Channeling a big room sound and newfound extensive traveling, as well as the contrasting influences of his upbringing, Hope You’re Well is the artist focusing on long-form structures in his music. “Digital synthesis and clean, hi-fi production was the palette — I strayed from hooks and leaned towards intuitive melodies,” he explains. For now, Holland’s offered a peek into the forthcoming body of work on the six-minute contemplative number “Is It Dry?”

Hope You’re Well is out Oct. 20 via Technicolour and can be pre-ordered here. Listen to its first offering and view the tracklist below.

Hope You’re Well tracklist:

1. Is It Dry?
2. No Sweat
3. You Know
4. Oh Fer Sure

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Watch: Actress – “Falling Rizlas” (dir. Dean Blunt)

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1. Earlier this year, Actress released a new album.

2. The album is titled AZD.

3. Today, Actress has released a video for one of its tracks.

4. That track is titled “Falling Rizlas.”

5. The video is directed by Dean Blunt.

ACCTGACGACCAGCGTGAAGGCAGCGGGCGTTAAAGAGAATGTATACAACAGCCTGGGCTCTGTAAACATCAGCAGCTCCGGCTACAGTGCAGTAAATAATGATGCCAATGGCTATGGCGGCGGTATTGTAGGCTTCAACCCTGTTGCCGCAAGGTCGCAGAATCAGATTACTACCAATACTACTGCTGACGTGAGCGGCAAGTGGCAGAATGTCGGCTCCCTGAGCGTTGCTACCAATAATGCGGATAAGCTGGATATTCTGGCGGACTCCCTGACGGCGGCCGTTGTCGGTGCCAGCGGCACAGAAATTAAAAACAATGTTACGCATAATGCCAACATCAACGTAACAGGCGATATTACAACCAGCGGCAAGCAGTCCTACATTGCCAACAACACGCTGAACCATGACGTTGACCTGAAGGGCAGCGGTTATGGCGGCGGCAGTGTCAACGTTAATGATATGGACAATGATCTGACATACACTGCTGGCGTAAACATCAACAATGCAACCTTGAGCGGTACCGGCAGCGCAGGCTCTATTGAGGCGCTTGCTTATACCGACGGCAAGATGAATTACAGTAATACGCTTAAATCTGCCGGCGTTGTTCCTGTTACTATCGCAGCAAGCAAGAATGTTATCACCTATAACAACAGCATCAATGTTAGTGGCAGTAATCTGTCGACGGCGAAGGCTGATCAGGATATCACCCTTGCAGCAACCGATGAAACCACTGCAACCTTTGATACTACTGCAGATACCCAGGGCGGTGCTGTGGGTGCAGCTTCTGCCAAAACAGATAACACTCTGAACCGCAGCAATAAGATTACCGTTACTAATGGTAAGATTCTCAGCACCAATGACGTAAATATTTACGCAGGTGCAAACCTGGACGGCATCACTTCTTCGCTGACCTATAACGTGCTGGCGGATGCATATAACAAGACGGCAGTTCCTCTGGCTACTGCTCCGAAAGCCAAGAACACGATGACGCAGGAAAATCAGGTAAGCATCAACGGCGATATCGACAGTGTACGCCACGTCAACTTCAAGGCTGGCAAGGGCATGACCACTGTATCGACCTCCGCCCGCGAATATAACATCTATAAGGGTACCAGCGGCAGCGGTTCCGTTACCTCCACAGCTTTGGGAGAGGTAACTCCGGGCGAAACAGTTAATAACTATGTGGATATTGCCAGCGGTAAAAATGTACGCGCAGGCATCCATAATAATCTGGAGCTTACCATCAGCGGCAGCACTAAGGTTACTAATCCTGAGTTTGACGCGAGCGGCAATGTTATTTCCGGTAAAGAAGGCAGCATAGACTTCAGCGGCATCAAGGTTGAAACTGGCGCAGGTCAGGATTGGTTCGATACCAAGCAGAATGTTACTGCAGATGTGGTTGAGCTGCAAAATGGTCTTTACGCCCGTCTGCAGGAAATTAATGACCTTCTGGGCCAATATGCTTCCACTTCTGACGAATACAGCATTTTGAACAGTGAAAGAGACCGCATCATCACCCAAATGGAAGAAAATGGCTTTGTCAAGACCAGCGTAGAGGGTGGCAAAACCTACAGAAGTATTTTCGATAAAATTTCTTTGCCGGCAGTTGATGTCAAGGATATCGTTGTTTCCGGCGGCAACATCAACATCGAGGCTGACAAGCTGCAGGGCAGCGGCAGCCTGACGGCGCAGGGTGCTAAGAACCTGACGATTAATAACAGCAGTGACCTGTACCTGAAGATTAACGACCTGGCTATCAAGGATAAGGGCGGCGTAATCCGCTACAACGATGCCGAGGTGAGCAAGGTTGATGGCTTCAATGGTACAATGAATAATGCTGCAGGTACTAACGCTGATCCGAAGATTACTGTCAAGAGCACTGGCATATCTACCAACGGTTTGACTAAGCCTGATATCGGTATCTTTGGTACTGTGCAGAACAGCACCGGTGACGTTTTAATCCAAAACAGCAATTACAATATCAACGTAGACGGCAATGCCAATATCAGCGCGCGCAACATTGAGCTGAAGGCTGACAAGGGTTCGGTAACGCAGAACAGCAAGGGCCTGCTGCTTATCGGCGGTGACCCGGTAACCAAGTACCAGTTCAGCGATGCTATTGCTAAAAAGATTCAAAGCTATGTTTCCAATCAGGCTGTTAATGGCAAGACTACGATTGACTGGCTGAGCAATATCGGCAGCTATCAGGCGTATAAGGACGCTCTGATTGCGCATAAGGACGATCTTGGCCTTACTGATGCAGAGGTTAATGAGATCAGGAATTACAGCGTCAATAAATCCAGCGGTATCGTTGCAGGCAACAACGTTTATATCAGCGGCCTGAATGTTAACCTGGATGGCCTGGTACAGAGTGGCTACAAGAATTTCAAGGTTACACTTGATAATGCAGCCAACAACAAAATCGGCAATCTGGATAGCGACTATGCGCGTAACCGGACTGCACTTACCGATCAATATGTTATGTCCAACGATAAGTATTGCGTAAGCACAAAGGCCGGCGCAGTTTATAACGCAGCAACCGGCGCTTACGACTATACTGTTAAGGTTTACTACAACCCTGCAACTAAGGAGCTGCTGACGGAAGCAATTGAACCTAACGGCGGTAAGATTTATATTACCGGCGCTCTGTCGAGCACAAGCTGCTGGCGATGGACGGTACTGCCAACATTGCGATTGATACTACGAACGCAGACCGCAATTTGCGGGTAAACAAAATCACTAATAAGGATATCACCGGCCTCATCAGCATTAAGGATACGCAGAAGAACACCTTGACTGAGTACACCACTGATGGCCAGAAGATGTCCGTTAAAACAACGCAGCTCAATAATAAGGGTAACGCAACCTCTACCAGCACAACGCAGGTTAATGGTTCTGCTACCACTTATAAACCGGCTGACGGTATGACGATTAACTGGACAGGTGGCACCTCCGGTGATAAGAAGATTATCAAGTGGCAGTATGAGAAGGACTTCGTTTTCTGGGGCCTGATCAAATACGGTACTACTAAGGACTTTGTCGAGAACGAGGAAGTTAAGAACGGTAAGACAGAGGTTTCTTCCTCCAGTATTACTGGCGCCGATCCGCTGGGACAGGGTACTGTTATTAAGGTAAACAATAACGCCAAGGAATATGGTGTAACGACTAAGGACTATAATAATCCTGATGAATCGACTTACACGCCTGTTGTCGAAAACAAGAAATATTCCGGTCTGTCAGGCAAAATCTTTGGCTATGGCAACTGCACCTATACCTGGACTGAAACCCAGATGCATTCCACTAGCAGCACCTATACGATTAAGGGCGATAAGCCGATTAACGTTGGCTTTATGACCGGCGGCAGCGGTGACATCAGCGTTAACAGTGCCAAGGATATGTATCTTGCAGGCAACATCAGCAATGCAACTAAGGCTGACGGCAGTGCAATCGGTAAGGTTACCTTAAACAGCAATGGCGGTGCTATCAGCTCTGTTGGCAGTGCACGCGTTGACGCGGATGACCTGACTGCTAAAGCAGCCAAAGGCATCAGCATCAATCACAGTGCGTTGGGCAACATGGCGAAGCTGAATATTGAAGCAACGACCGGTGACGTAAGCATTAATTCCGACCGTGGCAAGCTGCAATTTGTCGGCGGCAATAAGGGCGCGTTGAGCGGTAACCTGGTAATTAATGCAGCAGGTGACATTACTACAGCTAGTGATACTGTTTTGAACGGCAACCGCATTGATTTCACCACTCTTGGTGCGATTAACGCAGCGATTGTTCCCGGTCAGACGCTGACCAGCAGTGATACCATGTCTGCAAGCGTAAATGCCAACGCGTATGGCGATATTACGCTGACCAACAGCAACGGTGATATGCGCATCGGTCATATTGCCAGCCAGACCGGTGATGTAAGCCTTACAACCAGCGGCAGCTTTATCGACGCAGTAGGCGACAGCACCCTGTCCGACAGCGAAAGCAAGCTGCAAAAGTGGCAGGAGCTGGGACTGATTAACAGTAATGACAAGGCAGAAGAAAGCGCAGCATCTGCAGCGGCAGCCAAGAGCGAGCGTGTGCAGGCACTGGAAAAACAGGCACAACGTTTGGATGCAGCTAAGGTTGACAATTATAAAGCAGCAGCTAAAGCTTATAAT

6. Some of the imagery references Dean Blunt’s other art.

7. Watch it above.

8. And make sure to stay for the ending.

AZD is available now via Ninja Tune. Meanwhile, the vinyl version of Wahalla, Dean Blunt’s collaboration with Joanne Robertson, is up for pre-order.

Watch: Actress – “Falling Rizlas” (dir. Dean Blunt)

This post was originally published on this site

1. Earlier this year, Actress released a new album.

2. The album is titled AZD.

3. Today, Actress has released a video for one of its tracks.

4. That track is titled “Falling Rizlas.”

5. The video is directed by Dean Blunt.

6. Some of the imagery references Dean Blunt’s other art.

7. Watch it above.

8. And make sure to stay for the ending.

AZD is available now via Ninja Tune. Meanwhile, the vinyl version of Wahalla, Dean Blunt’s collaboration with Joanne Robertson, is up for pre-order.

Bicep take their club love affair to the next level, announce self-titled debut album on Ninja Tune